I have not been prone to depression and for this, I am very grateful. But, that is not to say that I haven’t had times in my life when I have struggled with what was probably more serious than ‘the blues’. Most of the time it’s been centered around a legitimate reason for deep sadness; a divorce, the loss of a job, the death of a loved one. The first time, however, it was completely undefined and I had no idea how to deal with it. So I called my mom.
It was my first year of college, I was living on campus and it was back in the day before cell phones, when there were two pay phones at the end of the dorm hall. You had to use a couple of the quarters you were saving for laundry, hope someone was at home to answer the phone (no answering machines) and ask them to call you back (it was long distance – too many quarters). Then, you sat in the little booth until the phone rang. What was Mom’s advice after I told her I wasn’t feeling like myself? After the standard, “Get some sleep. Things will look better in the morning.” she spoke these words into my life, and they truly were, and are, words to live by: “Do something nice for someone else.” She went on to say, in the kindest way possible, “You are spending too much time focused on yourself and your own problems. You need to think of a way to do something kind for someone else. It will make you feel better. You’ll see.”
It wasn’t hard to find something I could do, even though I had no money and I was overwhelmed; leaving notes of encouragement in people’s mail cubbies (nobody gets mail during spring quarter!), folding a random person’s clothes in the laundry room, sharing the treats in the care package I got from my grandma, french braiding a friend’s hair. It really did make me feel better. It was the turn around I needed to get me out of the dark place I was in and through to the end of the quarter. In the last few months I’ve found a much deeper meaning to those simple words of advice from my mom; a way of life that focuses on gratitude and kindness when self-pity and depression begin to saturate my thought processes.
For reasons I can’t explain, about four or five months ago I became gradually more aware that there was a rapidly growing population of people in my community who were experiencing homelessness. Of course this has been going on since the beginning of civilization, but I began to SEE it, see THEM as if for the first time. I began to ask questions in earnest. Why is this happening? What is the root cause? What do we do about it? What can I do about it?
Then, I lost my job and suddenly I didn’t feel so far removed from ‘it’, from ‘them’. Although I was far from destitute, I was painfully aware of how precarious my financial situation was. The first time I went grocery shopping during the day, when I should have been at work, a person outside the store asked me if I had spare change and for the first time in my life I answered truthfully. I had always lied, flat-out lied, in front of friends, in front of my son. Lied. “No, I don’t have any change.” But I did. I had change and chose not to give it to them. And this time and from then on, when asked, I gave it. I don’t know if it was out of some sense of kinship, being unemployed myself, but I decided that I would take people at their word. If they said they were hungry, they were. If they said they needed money for gas, they did. If they said they were buying a bus ticket, they would. I got in the habit of putting a dollar’s worth of change in my pocket before I left the house, having my son drop his pocket change in the cup holder in the car, and making sure I had back up in a coin pouch in the bottom of my purse. I didn’t have any delusions that my dollar’s worth of change was going to change anyone’s life, I just didn’t want to lie, dismiss and ignore. I wanted to see, acknowledge and connect. And I did.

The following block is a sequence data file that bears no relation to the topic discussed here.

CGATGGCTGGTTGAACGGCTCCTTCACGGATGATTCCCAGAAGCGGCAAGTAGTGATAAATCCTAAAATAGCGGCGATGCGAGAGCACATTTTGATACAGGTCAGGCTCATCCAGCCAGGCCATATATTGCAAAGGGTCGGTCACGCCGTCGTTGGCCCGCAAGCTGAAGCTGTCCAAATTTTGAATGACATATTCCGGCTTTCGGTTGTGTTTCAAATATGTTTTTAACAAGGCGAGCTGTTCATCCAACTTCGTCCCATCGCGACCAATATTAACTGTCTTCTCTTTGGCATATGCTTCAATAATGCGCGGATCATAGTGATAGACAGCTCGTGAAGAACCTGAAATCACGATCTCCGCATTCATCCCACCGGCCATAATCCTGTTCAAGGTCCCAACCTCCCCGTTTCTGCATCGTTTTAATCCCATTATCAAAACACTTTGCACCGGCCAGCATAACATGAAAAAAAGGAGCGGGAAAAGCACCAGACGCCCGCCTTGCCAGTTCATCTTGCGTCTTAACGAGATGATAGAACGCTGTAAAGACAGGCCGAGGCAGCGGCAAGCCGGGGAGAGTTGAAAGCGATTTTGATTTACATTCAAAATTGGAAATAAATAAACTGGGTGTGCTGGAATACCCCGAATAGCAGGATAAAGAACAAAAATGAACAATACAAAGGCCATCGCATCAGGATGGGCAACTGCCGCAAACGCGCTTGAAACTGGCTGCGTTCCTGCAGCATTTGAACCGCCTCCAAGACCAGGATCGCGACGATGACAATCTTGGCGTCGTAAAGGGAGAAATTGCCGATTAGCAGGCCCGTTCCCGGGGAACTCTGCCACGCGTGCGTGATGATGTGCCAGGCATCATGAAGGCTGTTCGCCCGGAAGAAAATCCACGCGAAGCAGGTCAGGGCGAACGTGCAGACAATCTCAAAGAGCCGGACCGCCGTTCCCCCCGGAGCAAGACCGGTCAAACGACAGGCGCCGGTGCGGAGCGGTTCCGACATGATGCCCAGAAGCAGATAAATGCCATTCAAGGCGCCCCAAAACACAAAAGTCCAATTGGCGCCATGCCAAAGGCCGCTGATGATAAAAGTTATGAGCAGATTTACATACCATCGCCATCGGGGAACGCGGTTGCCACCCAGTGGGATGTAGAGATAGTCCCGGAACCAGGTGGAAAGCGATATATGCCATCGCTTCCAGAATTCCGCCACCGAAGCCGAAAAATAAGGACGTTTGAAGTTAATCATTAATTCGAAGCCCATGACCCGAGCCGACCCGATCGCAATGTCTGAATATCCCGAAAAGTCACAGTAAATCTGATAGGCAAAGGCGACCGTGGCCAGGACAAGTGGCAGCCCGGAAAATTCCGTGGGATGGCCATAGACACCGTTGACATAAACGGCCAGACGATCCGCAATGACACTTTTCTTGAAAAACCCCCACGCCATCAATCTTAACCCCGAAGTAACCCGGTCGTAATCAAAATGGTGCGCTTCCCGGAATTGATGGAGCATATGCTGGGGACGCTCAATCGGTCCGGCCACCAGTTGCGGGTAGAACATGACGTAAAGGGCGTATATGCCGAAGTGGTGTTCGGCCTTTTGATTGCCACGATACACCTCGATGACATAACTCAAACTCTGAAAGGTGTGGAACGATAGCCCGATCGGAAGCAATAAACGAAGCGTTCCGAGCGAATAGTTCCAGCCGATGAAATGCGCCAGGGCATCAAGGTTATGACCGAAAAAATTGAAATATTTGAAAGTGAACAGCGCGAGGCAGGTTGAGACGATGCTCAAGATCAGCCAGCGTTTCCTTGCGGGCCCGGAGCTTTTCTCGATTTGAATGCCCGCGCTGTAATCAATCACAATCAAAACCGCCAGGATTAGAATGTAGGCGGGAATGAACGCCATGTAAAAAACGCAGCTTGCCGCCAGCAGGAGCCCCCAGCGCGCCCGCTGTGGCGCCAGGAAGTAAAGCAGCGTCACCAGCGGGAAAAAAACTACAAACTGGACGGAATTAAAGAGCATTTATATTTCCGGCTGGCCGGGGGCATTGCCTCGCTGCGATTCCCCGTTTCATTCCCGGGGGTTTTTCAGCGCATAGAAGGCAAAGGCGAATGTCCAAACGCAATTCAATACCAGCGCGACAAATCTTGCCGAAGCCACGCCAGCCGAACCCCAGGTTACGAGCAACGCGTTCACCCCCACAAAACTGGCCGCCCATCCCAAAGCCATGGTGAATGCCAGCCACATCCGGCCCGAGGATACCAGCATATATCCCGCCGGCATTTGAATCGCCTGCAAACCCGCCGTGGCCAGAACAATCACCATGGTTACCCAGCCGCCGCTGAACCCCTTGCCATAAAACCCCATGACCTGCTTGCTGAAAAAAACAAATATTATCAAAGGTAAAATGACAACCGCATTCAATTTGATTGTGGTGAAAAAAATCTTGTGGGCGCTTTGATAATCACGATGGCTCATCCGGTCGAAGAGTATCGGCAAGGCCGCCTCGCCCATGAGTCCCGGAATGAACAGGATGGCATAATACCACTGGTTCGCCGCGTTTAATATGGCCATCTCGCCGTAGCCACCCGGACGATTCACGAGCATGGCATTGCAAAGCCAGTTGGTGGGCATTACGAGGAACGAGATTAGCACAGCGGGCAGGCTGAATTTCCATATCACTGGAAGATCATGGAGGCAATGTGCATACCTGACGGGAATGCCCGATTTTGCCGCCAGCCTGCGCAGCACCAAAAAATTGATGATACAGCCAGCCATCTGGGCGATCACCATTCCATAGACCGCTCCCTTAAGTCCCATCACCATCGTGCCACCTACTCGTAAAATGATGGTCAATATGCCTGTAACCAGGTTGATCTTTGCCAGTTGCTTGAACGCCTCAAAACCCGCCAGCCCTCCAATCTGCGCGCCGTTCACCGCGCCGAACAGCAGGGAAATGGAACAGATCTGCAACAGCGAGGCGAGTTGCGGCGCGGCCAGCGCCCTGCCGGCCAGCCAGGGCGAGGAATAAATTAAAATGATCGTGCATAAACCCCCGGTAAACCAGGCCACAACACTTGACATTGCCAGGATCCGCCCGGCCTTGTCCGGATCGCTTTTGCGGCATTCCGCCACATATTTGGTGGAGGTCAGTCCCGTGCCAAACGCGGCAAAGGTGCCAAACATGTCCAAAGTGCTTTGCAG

I began to hear people, look them in the eye, speak to them and shake their hands. One of the first was a woman outside the grocery store who asked me if I had spare change. “Actually, I do.” When I placed it in her hand I felt her palm was callused, and all the way home I wondered what kind of hard work she had been doing to have such rough hands. Another was a man wandering up and down the grocery check stands with a package of hot dogs. I assumed he was looking for the shortest line and they were all long. I asked him if he wanted to go ahead of me because he only had one item. He hung his head in shame and said, “I’m just trying to figure out what to do. I need ninety seven cents to buy these and all got is thirty seven cents.” He pulled his change out of his pocket to show me. I pulled the change out of my pocket and said, “Well, I can spot you a dollar if you want to get in line ahead of me.” He said, “Really? Well, thank you!” and got in line with his hot dogs. He pulled out his wallet and showed me his ID and said, “I’m 57 years old. You’d think I’d be doing better by now.” We visited while we waited in line and he told me he thought if he went to Alaska he’d have a better chance of finding work. I didn’t ask him how he planned to get there. I bought him a bag of chips, too, and he left with a smile and a handshake. Then, there was Jack, who introduced himself because I was walking my dog, also named Jack. He knew that since my dog was a rescue from Maui that his particular mix of mutt was bred for hunting feral pigs in the Hawaiian islands. He didn’t ask me for money, but we walked together, the three of us, for about a quarter mile and he shook my hand and patted Jack’s head before we parted ways. He was camping in a park near my house. I thought about Jack the Human for many days and was haunted by his words. In referring to the dog, I had said, “Jack is a happy guy.” Jack the Human responded, referring to himself, “He used to be.”
I began to refer to this as my Change Experiment and I looked forward to leaving the house each day with a dollar’s worth of change in my pocket. Sometimes I came up with a reason to get out and about, just so I could look for an opportunity to give away my change. Oddly enough I never ran out of change. I still haven’t.